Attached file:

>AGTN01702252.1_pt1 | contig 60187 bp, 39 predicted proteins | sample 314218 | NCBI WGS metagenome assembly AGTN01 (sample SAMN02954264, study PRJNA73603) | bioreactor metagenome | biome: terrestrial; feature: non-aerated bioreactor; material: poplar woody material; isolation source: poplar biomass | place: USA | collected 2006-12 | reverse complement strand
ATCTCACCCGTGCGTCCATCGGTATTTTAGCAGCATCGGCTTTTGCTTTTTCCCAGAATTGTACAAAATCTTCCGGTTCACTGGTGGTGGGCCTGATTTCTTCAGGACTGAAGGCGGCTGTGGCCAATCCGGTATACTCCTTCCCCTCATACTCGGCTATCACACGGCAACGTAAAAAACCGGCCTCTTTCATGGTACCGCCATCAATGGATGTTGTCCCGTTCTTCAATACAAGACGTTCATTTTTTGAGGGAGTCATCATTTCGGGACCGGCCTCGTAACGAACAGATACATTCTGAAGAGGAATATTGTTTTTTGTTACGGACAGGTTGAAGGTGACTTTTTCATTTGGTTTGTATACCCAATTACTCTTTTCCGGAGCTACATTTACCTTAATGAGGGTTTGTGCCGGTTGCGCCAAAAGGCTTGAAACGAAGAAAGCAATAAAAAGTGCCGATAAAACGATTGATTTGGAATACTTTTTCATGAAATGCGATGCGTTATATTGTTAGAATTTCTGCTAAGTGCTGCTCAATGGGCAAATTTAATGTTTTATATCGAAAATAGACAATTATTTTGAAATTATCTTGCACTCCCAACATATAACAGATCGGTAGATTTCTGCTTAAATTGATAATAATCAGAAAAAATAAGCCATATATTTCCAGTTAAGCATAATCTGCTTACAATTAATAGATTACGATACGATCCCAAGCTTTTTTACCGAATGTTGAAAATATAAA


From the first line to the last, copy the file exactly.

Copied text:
>AGTN01702252.1_pt1 | contig 60187 bp, 39 predicted proteins | sample 314218 | NCBI WGS metagenome assembly AGTN01 (sample SAMN02954264, study PRJNA73603) | bioreactor metagenome | biome: terrestrial; feature: non-aerated bioreactor; material: poplar woody material; isolation source: poplar biomass | place: USA | collected 2006-12 | reverse complement strand
ATCTCACCCGTGCGTCCATCGGTATTTTAGCAGCATCGGCTTTTGCTTTTTCCCAGAATTGTACAAAATCTTCCGGTTCACTGGTGGTGGGCCTGATTTCTTCAGGACTGAAGGCGGCTGTGGCCAATCCGGTATACTCCTTCCCCTCATACTCGGCTATCACACGGCAACGTAAAAAACCGGCCTCTTTCATGGTACCGCCATCAATGGATGTTGTCCCGTTCTTCAATACAAGACGTTCATTTTTTGAGGGAGTCATCATTTCGGGACCGGCCTCGTAACGAACAGATACATTCTGAAGAGGAATATTGTTTTTTGTTACGGACAGGTTGAAGGTGACTTTTTCATTTGGTTTGTATACCCAATTACTCTTTTCCGGAGCTACATTTACCTTAATGAGGGTTTGTGCCGGTTGCGCCAAAAGGCTTGAAACGAAGAAAGCAATAAAAAGTGCCGATAAAACGATTGATTTGGAATACTTTTTCATGAAATGCGATGCGTTATATTGTTAGAATTTCTGCTAAGTGCTGCTCAATGGGCAAATTTAATGTTTTATATCGAAAATAGACAATTATTTTGAAATTATCTTGCACTCCCAACATATAACAGATCGGTAGATTTCTGCTTAAATTGATAATAATCAGAAAAAATAAGCCATATATTTCCAGTTAAGCATAATCTGCTTACAATTAATAGATTACGATACGATCCCAAGCTTTTTTACCGAATGTTGAAAATATAAA